Five Misconceptions About Productivity
As the US economy begins to recover, addressing some of the myths on productivity is more important than ever.
October 2015 | by Robert Harris
President Obama recently used his weekly radio address to insist that the United States can outcompete any other nation on earth if only we “unlock the productivity” of American workers. But the president’s advocacy of productivity—getting more or better value for each hour worked—as the key to competitiveness may fall on deaf ears in some quarters. Longstanding misconceptions continue to undermine rational debate on productivity. Here are a few of the most pervasive.
Productivity is not a priority. The United States relies more than ever on productivity gains to drive GDP growth. Productivity generated 80 percent of total GDP growth in recent years compared with 35 percent in the 1970s. Now, due to our country’s shifting demographics, we’ll have to do even better.
In the past, productivity gains and an expanding labor force made equal contributions to economic growth. But this is changing as baby boomers retire and the number of women entering the work force levels off. If labor-force growth slows as projected and productivity increases at the average 1.7 percent annual rate posted since 1960, annual GDP growth will fall to 2.2 percent from its historic average of 3.3 percent. Americans on average would experience slower gains in living standards than did their parents and grandparents. To prevent this, productivity growth needs to increase to an annual rate of 2.3 percent—a rate not achieved since the 1960s.
Productivity is a job killer. Many Americans suspect that productivity is a job-destroying exercise. They point to the period since 2000, when the largest productivity gains in the United States came from sectors that have seen large job cuts, such as electronics and other manufacturing. But when looking across the economy overall, as opposed to the ups and downs of individual sectors, productivity and jobs nearly always increase together. More than two-thirds of the years since 1929 have seen gains in both. It is simply untrue that there is a trade-off between productivity and jobs in a dynamic economy.
Productivity is only about efficiency and is designed to bolster corporate profits. Productivity can come either from efficiency gains (such as reducing inputs for given output) or by increasing the volume and value of outputs for any given input (for which innovation is a vital driver). The United States needs to see both kinds of productivity gains to experience a virtuous growth cycle in which increases in value provide for rises in income that, in turn, fuel demand for more and better goods and services.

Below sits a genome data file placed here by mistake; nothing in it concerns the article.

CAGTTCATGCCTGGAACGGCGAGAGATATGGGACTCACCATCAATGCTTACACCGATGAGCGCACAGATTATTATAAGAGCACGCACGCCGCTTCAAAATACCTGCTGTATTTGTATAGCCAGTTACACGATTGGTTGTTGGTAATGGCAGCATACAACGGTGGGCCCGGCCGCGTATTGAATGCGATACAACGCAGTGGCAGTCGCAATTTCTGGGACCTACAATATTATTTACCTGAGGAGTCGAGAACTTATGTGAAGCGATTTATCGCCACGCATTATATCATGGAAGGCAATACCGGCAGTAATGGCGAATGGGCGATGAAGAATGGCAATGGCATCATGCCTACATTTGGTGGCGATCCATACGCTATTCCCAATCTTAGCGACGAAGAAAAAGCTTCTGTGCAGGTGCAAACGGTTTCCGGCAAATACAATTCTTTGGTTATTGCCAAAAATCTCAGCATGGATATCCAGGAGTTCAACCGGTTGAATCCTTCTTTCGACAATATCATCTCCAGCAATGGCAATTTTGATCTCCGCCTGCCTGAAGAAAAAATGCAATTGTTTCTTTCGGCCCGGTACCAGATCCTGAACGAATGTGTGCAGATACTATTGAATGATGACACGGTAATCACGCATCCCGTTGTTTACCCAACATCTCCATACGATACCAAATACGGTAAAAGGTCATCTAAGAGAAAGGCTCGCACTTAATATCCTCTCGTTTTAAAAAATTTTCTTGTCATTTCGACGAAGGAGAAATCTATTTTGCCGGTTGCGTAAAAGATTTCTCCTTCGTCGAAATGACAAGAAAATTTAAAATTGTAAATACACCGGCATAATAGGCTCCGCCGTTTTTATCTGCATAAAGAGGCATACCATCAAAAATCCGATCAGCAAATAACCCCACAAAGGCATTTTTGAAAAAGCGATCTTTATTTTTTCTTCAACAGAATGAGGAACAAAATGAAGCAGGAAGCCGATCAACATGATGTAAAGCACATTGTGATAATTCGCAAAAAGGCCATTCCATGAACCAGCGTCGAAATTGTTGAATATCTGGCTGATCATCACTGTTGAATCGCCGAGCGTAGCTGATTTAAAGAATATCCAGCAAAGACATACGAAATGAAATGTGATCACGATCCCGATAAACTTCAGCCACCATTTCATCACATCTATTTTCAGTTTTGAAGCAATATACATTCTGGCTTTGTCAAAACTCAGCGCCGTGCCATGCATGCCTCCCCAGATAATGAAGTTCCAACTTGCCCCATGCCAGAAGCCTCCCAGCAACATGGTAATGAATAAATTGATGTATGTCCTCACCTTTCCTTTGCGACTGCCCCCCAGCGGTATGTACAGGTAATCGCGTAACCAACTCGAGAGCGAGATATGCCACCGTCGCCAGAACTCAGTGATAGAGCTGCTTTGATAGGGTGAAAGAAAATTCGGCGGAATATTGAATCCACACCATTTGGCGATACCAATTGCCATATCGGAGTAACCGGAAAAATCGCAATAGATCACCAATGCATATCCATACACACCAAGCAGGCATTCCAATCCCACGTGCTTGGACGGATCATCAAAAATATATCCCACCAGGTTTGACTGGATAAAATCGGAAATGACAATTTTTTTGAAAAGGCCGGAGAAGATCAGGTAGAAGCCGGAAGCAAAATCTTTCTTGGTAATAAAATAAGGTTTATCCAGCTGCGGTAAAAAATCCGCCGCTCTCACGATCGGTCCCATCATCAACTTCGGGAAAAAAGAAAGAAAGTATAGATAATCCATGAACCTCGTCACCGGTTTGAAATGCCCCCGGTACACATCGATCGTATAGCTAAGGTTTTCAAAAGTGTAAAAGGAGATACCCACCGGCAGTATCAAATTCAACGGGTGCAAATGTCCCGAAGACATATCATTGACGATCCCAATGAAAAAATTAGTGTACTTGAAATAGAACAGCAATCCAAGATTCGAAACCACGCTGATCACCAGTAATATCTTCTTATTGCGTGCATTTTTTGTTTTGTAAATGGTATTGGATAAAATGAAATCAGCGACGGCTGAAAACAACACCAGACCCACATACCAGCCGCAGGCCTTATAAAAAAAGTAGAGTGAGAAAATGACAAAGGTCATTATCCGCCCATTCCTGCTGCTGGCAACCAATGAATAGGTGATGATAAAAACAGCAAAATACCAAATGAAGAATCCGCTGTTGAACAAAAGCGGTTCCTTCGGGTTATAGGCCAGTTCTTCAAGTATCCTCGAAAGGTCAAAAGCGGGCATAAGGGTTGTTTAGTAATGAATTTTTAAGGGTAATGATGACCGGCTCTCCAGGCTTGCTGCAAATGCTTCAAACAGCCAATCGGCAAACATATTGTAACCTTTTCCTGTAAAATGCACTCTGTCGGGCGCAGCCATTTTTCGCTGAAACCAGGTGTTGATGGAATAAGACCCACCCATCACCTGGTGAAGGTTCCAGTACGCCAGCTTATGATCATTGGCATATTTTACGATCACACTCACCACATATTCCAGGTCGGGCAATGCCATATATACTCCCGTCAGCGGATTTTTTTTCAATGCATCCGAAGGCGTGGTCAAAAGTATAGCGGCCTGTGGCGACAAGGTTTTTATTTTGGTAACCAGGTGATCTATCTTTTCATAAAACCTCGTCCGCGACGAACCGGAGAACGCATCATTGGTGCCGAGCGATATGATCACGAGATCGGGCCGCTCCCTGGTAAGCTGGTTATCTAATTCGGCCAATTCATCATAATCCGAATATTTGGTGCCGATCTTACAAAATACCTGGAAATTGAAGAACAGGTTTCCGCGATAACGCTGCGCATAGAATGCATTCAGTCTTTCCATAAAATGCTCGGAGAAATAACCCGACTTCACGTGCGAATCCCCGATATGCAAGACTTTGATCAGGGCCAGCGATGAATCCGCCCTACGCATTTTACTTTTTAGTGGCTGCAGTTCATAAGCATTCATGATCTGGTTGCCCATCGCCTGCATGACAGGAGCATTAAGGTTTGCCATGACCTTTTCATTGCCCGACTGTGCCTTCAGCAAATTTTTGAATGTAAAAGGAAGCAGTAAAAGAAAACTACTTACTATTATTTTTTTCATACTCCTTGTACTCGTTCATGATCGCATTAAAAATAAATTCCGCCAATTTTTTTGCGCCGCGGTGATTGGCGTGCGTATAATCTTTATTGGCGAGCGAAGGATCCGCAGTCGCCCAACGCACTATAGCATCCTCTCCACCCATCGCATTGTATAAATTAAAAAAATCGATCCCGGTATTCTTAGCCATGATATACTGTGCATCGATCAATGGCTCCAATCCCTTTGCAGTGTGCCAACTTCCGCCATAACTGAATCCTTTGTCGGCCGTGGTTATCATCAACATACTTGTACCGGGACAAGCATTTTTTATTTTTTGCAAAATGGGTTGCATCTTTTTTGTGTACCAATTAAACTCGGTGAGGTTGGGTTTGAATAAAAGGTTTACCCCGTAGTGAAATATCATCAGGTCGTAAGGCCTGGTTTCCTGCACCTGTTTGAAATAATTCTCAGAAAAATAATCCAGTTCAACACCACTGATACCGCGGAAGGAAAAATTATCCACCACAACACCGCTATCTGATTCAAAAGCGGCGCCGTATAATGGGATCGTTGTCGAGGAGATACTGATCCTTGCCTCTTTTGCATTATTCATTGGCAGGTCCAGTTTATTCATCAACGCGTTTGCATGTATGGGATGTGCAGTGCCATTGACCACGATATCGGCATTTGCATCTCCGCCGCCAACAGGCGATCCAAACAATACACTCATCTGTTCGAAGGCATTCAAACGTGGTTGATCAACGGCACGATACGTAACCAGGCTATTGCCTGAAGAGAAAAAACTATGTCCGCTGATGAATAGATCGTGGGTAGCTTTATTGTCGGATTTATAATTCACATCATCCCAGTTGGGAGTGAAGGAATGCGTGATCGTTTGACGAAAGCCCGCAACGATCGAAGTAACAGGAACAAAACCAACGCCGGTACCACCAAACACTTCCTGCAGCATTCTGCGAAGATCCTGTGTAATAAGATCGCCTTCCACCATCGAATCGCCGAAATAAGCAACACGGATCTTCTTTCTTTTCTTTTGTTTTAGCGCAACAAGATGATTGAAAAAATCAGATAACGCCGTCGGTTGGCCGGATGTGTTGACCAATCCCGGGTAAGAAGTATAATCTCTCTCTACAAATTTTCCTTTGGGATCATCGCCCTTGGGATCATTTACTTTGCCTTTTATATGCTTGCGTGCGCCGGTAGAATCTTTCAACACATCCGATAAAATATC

In the second half of the 1990s, the United States saw productivity gains come from both sources. Two sectors—large-employment retail, and semiconductors and electronics—collectively contributed 35 percent to the acceleration in productivity during this period and, at the same time, added more than two million new jobs. In contrast, the largest productivity gains since 2000 have come from sectors that experienced substantial employment reductions. The challenge for the United States is to return to the balanced productivity growth of the previous decade.
Productivity is just for laggard sectors and companies. Not so. As a critical component of competitiveness, rising productivity is essential to the overall health and wealth of the US economy and to its ability to compete globally. Even the best-performing companies and sectors still have headroom to boost productivity by emulating the best practices of others and developing new innovations of their own. Even a productive sector such as retail, for instance, can broaden its use of lean techniques from the stockroom to the storefront and continue to innovate.
It is true that the opportunity for gains may be larger in industries such as health care that today have relatively low productivity. Our hospitals, without the driver of competition, have only just begun to embrace efficient practices and lean techniques in the purchase and delivery of services. Clearly, the public sector—at all levels—also needs to become more efficient. Boosting public-sector productivity will be critical to reducing the US budget deficit without simply slashing public services.
Productivity gains have reached their limits. Some say that economic development and technological innovation in the United States have plateaued and that our productivity engine is running out of steam. We disagree. Our research suggests that the private sector can deliver three-quarters of the productivity gains that the United States needs to match historic growth rates simply by applying best practices across the economy and tapping into the next wave of innovation.
But to obtain the last one-quarter of what’s required, federal, state and local governments need to tackle economy-wide barriers that have long hampered productivity growth—including our deteriorating infrastructure and the abiding burden of red tape. Government should also see to it that companies with a strong record of innovation have access to the talent and the right incentives to expand their US-based operations. Working together, the public and private sectors can set a new global standard for productivity and competitiveness, while ensuring that future generations enjoy gains in living standards similar to those their parents experienced.